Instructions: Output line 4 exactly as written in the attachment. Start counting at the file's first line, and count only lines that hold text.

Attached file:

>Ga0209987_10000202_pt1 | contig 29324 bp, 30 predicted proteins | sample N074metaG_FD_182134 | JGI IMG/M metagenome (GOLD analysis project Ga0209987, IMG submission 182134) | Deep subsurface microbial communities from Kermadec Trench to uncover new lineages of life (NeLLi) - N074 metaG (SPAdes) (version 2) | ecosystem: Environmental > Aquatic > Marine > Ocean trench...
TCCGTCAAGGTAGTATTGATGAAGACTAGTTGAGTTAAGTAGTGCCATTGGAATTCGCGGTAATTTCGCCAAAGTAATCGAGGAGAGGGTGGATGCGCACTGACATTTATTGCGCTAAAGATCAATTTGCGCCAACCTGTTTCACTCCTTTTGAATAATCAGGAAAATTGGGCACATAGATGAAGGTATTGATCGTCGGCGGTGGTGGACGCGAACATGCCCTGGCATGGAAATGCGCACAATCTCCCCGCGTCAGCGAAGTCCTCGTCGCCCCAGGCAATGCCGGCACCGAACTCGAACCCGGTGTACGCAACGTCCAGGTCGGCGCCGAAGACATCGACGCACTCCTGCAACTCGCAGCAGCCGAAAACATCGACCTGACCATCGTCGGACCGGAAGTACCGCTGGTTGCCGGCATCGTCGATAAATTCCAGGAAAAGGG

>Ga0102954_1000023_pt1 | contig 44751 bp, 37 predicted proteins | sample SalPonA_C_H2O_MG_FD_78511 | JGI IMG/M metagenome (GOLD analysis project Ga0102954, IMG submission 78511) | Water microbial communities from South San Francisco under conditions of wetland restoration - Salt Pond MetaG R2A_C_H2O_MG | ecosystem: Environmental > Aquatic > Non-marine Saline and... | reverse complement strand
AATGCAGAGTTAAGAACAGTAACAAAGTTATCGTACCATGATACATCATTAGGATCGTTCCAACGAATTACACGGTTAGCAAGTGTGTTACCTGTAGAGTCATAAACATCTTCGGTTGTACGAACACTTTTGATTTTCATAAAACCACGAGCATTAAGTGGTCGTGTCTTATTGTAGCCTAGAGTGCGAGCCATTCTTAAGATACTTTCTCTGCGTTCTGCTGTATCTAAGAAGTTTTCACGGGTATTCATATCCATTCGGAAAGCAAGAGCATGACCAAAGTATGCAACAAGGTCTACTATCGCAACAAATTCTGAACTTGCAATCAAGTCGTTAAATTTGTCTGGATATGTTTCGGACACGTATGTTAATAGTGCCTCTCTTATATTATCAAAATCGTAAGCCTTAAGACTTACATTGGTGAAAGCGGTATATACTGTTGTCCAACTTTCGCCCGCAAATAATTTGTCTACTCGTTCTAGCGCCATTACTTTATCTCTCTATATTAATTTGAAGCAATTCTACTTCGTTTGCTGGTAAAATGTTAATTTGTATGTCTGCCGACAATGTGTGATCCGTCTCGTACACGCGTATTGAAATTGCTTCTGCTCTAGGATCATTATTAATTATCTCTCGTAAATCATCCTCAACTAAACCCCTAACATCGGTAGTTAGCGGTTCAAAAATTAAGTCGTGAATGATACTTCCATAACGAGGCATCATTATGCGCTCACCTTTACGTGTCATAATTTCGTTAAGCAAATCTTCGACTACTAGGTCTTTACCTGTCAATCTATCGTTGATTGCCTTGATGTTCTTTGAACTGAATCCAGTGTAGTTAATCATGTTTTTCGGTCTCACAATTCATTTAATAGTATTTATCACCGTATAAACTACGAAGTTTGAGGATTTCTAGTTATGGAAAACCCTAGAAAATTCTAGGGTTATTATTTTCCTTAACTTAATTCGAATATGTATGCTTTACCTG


AATGCAGAGTTAAGAACAGTAACAAAGTTATCGTACCATGATACATCATTAGGATCGTTCCAACGAATTACACGGTTAGCAAGTGTGTTACCTGTAGAGTCATAAACATCTTCGGTTGTACGAACACTTTTGATTTTCATAAAACCACGAGCATTAAGTGGTCGTGTCTTATTGTAGCCTAGAGTGCGAGCCATTCTTAAGATACTTTCTCTGCGTTCTGCTGTATCTAAGAAGTTTTCACGGGTATTCATATCCATTCGGAAAGCAAGAGCATGACCAAAGTATGCAACAAGGTCTACTATCGCAACAAATTCTGAACTTGCAATCAAGTCGTTAAATTTGTCTGGATATGTTTCGGACACGTATGTTAATAGTGCCTCTCTTATATTATCAAAATCGTAAGCCTTAAGACTTACATTGGTGAAAGCGGTATATACTGTTGTCCAACTTTCGCCCGCAAATAATTTGTCTACTCGTTCTAGCGCCATTACTTTATCTCTCTATATTAATTTGAAGCAATTCTACTTCGTTTGCTGGTAAAATGTTAATTTGTATGTCTGCCGACAATGTGTGATCCGTCTCGTACACGCGTATTGAAATTGCTTCTGCTCTAGGATCATTATTAATTATCTCTCGTAAATCATCCTCAACTAAACCCCTAACATCGGTAGTTAGCGGTTCAAAAATTAAGTCGTGAATGATACTTCCATAACGAGGCATCATTATGCGCTCACCTTTACGTGTCATAATTTCGTTAAGCAAATCTTCGACTACTAGGTCTTTACCTGTCAATCTATCGTTGATTGCCTTGATGTTCTTTGAACTGAATCCAGTGTAGTTAATCATGTTTTTCGGTCTCACAATTCATTTAATAGTATTTATCACCGTATAAACTACGAAGTTTGAGGATTTCTAGTTATGGAAAACCCTAGAAAATTCTAGGGTTATTATTTTCCTTAACTTAATTCGAATATGTATGCTTTACCTG